Store Food While You Still Can, Because 2.4 Billion People Already Do Not Have Enough Food As This New Global Famine Accelerates


by Michael Snyder, The Economic Collapse Blog:

Global food supplies just keep getting even tighter, and global hunger has risen to extremely alarming levels.  People on the other side of the world are literally starving to death as I write this article, but most of us in the western world simply do not care about the millions that are deeply suffering because the mainstream media hardly ever talks about what is happening.  But the truth is that we are feeling the impact of this global food crisis too.  As I warned my readers repeatedly, the primary way that this crisis would manifest itself in wealthy countries during the early stages would be through higher food prices, and that is precisely what we are witnessing.  On Friday, I went to the grocery store and a small bag of chips that I could once buy on sale for 99 cents now has a regular price of 5.99 stamped on it.  Throughout the store there were so many products that I refused to purchase because I thought that they had simply become way too expensive, but those prices are not going back down to where they once were.  Food inflation is here to stay, and the entire planet is going to suffer as a result.


Unfortunately, most people simply cannot comprehend what is taking place on a planetary scale.

As a major British news source recently noted, we are facing “environmental breakdown and food system failure” simultaneously…

We face an epochal, unthinkable prospect: of perhaps the two greatest existential threats – environmental breakdown and food system failure – converging, as one triggers the other.

A decade ago, some experts were optimistically talking about eradicating global hunger completely.

But the number of hungry people around the world started to go back up in 2015, and things have been getting worse ever since

For many years, the number of hungry people fell. But in 2015 the trend turned and has been curving upwards since.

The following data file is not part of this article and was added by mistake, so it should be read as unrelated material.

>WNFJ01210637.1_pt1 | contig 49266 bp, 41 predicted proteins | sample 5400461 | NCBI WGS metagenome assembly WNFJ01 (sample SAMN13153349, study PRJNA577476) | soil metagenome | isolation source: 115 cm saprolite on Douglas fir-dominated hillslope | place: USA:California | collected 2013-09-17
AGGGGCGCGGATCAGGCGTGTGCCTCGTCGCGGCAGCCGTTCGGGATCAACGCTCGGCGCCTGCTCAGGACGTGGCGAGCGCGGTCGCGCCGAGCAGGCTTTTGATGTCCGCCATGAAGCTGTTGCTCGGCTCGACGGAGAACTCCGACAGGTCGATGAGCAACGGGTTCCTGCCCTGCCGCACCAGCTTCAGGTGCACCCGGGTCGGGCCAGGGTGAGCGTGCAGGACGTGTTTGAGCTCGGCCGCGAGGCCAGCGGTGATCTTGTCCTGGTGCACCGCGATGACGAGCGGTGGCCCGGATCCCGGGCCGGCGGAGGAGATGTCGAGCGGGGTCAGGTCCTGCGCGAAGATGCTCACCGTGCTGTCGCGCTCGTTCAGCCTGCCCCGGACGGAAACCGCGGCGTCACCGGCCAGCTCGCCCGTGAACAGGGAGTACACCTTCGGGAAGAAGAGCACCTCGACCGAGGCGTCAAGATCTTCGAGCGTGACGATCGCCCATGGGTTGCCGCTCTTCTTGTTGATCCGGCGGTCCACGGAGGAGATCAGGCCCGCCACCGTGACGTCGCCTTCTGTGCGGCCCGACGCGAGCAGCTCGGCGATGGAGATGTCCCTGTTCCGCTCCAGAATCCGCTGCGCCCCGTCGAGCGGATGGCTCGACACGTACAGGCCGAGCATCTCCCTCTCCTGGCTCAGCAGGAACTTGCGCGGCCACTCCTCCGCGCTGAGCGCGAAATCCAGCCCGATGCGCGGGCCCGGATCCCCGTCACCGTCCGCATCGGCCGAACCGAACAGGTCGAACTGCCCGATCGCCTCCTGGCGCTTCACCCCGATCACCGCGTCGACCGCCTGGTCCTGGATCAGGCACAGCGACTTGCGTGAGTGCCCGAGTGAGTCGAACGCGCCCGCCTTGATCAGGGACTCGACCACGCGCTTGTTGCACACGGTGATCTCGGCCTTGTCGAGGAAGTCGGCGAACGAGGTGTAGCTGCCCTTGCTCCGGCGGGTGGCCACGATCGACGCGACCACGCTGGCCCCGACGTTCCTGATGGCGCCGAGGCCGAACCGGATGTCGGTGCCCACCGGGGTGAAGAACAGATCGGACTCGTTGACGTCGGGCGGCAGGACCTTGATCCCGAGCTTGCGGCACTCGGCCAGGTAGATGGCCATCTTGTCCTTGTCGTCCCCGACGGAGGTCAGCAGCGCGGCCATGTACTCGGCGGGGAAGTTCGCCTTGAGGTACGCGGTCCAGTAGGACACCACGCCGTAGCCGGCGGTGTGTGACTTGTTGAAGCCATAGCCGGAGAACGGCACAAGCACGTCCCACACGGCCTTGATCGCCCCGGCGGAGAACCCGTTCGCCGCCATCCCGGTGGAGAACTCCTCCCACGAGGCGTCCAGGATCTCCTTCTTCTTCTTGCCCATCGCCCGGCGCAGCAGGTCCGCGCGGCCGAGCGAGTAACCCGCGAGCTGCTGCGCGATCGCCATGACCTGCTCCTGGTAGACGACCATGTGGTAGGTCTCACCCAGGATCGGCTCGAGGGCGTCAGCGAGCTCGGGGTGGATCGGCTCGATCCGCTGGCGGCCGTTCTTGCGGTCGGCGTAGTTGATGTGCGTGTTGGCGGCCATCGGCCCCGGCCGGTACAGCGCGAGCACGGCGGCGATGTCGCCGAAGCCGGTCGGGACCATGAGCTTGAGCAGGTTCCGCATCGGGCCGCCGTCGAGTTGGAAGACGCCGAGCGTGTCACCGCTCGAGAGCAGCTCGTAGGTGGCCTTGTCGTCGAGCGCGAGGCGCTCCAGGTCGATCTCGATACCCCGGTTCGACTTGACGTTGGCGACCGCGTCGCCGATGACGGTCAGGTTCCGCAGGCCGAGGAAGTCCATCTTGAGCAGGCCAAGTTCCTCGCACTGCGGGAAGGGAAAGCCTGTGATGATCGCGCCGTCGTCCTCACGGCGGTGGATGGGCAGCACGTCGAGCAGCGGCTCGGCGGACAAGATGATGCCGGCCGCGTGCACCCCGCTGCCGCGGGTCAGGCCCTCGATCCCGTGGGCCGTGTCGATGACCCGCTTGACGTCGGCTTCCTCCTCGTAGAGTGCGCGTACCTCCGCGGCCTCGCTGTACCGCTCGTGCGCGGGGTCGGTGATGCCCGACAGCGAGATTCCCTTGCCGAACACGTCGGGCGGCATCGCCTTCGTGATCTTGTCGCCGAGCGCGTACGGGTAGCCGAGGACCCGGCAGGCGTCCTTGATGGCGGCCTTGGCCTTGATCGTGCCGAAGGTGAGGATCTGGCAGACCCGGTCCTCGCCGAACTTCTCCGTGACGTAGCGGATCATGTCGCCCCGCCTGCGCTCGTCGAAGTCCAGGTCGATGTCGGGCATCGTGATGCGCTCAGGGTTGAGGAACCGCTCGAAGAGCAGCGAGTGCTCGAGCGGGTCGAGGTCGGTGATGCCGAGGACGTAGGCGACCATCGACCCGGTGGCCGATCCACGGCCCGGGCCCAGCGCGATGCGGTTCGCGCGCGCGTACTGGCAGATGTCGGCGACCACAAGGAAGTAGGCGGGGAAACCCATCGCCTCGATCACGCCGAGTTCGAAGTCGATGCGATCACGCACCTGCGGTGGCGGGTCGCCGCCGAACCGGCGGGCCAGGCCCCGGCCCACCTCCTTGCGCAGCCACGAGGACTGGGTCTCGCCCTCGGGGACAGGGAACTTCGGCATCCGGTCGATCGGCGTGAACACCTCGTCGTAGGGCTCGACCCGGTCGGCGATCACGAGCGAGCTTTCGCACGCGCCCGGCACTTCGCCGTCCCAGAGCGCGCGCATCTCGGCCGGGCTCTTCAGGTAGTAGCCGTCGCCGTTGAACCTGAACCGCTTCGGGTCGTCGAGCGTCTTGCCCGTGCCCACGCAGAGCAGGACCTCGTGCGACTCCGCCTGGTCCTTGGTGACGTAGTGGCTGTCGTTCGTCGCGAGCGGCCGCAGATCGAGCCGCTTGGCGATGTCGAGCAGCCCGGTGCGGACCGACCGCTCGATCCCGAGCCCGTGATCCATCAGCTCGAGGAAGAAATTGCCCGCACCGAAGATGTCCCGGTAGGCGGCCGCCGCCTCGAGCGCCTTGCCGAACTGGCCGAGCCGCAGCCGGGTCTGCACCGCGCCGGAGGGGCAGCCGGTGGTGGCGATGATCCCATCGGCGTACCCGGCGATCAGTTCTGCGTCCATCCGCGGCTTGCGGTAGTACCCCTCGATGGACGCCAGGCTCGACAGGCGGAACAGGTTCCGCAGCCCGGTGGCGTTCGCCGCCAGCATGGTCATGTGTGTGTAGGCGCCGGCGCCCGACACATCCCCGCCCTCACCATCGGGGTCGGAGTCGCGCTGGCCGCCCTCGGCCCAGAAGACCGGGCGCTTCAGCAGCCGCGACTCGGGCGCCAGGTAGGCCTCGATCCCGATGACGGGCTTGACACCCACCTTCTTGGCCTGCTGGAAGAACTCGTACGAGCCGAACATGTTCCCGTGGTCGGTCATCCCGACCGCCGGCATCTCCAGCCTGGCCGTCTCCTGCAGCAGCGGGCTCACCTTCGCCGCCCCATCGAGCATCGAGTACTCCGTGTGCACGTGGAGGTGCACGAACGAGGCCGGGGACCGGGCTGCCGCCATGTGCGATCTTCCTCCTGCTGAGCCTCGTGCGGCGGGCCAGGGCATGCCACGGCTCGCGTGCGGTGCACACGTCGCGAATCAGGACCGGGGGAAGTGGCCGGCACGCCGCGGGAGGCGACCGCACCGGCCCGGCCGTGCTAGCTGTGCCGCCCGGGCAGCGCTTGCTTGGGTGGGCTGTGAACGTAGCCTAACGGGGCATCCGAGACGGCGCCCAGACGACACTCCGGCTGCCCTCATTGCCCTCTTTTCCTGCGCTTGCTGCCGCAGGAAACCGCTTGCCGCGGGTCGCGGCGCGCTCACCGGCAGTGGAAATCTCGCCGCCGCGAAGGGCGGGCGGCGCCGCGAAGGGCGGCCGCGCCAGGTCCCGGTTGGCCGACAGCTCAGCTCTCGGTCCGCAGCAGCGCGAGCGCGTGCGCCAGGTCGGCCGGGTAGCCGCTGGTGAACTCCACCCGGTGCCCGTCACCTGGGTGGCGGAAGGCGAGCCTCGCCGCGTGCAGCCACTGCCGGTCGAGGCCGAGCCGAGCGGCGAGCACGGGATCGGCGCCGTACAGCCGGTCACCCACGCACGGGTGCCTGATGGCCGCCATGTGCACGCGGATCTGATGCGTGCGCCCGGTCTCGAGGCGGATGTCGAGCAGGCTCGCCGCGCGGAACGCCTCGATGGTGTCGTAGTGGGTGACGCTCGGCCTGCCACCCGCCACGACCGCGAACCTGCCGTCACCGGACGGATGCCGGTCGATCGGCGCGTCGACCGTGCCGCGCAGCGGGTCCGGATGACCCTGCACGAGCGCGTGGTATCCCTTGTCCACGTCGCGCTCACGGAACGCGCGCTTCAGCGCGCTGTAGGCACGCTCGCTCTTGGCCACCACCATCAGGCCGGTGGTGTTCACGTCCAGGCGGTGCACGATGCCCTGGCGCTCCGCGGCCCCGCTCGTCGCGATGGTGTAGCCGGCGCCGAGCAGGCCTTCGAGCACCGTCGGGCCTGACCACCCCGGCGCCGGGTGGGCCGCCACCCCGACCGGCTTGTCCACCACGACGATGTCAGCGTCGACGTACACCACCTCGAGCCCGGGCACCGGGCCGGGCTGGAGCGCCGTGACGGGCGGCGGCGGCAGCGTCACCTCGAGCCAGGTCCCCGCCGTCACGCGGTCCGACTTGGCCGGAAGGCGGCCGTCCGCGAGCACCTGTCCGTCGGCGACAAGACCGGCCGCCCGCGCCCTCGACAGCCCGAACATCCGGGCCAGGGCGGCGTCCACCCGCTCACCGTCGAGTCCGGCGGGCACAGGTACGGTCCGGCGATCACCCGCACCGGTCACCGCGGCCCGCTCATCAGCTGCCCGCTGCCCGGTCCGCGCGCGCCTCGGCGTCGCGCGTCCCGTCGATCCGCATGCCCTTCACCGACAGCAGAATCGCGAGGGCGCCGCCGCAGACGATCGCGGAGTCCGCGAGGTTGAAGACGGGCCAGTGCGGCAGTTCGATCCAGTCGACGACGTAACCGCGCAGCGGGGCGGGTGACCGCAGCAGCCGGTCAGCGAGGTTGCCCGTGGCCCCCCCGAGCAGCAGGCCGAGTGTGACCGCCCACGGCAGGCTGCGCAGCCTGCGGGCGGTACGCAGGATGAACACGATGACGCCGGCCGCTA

According to the United Nations, nearly 30 percent of the global population does not have constant access to food right now, and there are approximately 900 million people that are facing “severe food insecurity”

The food security and nutrition situation remained grim in 2022. The report finds that approximately 29.6 percent of the global population, equivalent to 2.4 billion people, did not have constant access to food, as measured by the prevalence of moderate or severe food insecurity. Among them, around 900 million individuals faced severe food insecurity.

Just think about that for a moment.

2.4 billion people do not have enough food to eat.

And as global food supplies get even tighter, that number is only going to go higher.

Unfortunately, in 2023 we have seen crops get devastated by natural disasters and bizarre weather patterns over and over again.

For example, in areas of Vermont that have been hammered by flooding this month many farmers have completely lost all of their crops

Farmers across our region are grappling with massive crop losses due to this week’s flooding. That includes dozens of farm operations at Burlington’s Intervale, who are picking up the pieces as they face a difficult road ahead.

“For us. it is kind of over until we can replant,” said Hillary Martin with Diggers’ Mirth Collective Farm. She says the flooding was a total crop loss for everyone at the Intervale and that her farm has already lost hundreds of thousands of dollars. “We have just totaled what we lost that was in the field — about $250,000 in produce. That does not include what we can not plant for the next month.”

Vermont Agriculture Secretary Anson Tebbetts says many farmers are in the same situation statewide. “It will run millions of dollars. It will be extraordinary because of just the crop losses,” he said.

In the middle of the country, a crippling drought is absolutely devastating corn and soybean farmers

Record-breaking heat and pockets of drought are baking farmland across the country, threatening crop yields and squeezing out any remaining wiggle room to cope with more extreme weather this summer.

Throughout the Sun Belt, an extended heat wave is sending temperatures soaring into the triple digits and risking heat stress to crops. At the same time, breadbasket states in the Midwest are struggling to manage a drought that’s affecting some areas for a second year in a row. Nearly two-thirds of Kansas is in severe, extreme or exceptional drought, according to the U.S. Drought Monitor, and about half of Missouri and Nebraska are in the same rough shape.

Of course it isn’t just the U.S. that is being hit extremely hard.

As I explained last week, tomato prices in India have gone up by 400 percent due to the historic disasters that nation has been dealing with.

In central Canada, one farmer hasn’t had a good crop since 2016 due to the seemingly endless drought that has plagued Saskatchewan…

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